Tuesday, March 20, 2012

On "Flow My Tears, the Policeman Said" by Philip K. Dick ****

This may rank as my favorite Philip K. Dick work so far (though I have fond memories of Do Androids Dream of Electric Sheep?, which I read nearly two decades ago and thought intriguing but poorly written; I'm not so sure I'd have the same opinion now, and of course, much of my nostalgia actually comes from the movie, which is a very different animal and, actually, not as interesting in terms of theme).

Flow My Tears is an It's a Wonderful Life tale, but without the pleasant vibe. It took me a while to recognize the basic plot line as one that's been done many times before. Rather, my mind went to stories in which a character wakes up with amnesia. Here, however, the main character wakes up and knows exactly who he was the day before--only no one else knows him or remembers him, and his ID cards have been erased. Essentially, he doesn't exist.

But this isn't some tale where we learn just how many people depended on our character to survive. He doesn't, in fact, appear to have changed many people's lives at all, despite his seeming importance in the world as a pop star and variety show host. Like the empty entertainment he provides, he as a person is short on value.

Worse, he lives in a totalitarian society, a police state. Where once he was a man of privilege, he is now wanted. After all, it's illegal to go without your ID--and you can't get an ID unless you have a birth certificate, which you don't have if you don't exist. He's looking a slave labor, and so instead, he hires someone to make him some fake IDs, which proves to land him in just as much trouble.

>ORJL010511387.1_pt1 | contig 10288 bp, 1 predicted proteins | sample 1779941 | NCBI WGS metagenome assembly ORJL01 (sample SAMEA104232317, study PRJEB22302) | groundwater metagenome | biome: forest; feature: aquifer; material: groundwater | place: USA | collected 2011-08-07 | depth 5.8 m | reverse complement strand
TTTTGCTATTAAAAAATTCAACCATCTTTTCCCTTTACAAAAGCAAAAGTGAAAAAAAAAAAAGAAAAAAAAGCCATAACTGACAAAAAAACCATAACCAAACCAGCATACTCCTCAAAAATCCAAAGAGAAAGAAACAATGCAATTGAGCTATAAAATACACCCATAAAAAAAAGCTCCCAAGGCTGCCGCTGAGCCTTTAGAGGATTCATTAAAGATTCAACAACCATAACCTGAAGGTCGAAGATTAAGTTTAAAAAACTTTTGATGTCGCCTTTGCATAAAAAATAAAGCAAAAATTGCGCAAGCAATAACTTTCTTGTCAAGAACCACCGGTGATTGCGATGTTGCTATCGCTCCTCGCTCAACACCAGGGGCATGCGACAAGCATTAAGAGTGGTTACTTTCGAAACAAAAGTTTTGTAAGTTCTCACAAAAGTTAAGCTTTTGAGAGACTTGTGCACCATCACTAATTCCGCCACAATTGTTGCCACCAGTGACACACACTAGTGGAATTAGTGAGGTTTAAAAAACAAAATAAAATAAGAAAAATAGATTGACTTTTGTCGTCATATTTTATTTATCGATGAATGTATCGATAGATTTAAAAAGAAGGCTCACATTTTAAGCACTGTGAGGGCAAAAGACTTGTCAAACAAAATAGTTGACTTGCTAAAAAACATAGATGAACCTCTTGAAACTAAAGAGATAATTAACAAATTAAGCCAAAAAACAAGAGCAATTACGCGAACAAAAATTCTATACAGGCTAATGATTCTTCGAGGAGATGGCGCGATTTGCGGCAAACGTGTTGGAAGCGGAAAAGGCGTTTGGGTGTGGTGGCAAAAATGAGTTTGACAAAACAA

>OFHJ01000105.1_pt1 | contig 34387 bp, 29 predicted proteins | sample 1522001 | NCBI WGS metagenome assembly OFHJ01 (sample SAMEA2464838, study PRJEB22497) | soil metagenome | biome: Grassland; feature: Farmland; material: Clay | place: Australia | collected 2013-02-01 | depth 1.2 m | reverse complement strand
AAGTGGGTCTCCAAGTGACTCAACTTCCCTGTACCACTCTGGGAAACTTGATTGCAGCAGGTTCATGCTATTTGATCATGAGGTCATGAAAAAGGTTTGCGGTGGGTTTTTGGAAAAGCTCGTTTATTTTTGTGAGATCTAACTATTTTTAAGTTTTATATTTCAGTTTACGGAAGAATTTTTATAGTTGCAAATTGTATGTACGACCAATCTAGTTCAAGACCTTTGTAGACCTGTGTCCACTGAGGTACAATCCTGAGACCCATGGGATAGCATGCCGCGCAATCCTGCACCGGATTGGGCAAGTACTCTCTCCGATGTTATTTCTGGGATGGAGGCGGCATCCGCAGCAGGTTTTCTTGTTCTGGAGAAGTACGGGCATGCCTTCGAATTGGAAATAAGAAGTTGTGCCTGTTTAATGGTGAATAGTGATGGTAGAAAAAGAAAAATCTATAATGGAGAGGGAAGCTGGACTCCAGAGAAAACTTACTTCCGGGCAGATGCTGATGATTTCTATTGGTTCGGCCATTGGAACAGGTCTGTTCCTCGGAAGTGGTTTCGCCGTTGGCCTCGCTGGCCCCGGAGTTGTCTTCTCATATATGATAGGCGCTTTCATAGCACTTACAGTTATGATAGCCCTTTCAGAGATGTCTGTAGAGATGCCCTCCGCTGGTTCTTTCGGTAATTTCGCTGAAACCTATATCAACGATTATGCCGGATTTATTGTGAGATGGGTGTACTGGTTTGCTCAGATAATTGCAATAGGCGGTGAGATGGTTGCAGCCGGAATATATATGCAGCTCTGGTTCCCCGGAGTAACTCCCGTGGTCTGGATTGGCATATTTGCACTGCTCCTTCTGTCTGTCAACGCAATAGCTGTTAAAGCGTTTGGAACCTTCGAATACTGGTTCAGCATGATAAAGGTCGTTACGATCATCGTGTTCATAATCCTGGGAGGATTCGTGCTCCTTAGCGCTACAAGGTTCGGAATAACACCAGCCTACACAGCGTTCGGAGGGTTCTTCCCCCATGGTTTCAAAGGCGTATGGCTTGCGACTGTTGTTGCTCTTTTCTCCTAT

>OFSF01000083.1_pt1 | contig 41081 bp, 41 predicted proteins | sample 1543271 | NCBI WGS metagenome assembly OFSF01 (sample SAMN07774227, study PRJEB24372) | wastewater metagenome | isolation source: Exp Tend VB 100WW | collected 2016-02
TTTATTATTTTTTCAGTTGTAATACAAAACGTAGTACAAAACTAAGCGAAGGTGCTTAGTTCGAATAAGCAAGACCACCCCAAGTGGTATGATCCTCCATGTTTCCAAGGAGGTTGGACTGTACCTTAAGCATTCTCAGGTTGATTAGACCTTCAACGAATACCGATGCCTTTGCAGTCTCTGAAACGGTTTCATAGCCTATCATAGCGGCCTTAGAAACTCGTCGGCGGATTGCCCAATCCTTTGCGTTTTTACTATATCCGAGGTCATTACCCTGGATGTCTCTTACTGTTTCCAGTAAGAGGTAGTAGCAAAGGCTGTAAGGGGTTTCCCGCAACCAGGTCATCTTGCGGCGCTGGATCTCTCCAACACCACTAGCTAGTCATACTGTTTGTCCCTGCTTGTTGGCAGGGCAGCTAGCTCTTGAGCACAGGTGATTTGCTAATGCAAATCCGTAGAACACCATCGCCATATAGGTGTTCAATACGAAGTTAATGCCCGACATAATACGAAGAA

Dick is asking big questions here--about fate (what value do we really have in the scheme of overwhelming forces?) and about identity. In the case of the latter, he seems to be suggesting that ultimately we don't control it; rather, society and circumstance forge identity for us. If we're lucky enough to host a talk-show, we're one person; if we're less fortunate, then we're likely some slave in a labor camp. The individual, in the end, isn't much value.

I've barely skimmed the surface of this text. As one would expect from pulp sci-fi, there are plenty of plot twists, and as with most of Dick's titles, there's some interest in psychological neuroses (though less than in the three previous texts I've read this year), in hallucinogenic drugs, and in altered states of reality.

If I have one complaint about the book, it's that it's actually too short. I felt like he only told half the story, then got tired of it, and chopped out a summary epilogue chapter for the ending. Until then, this text was humming along, and the questions Dick seemed to be asking were still begging us to go further down the road. I could have seen something akin to Kafka's The Trial for the second half of the book, but it wasn't to be.

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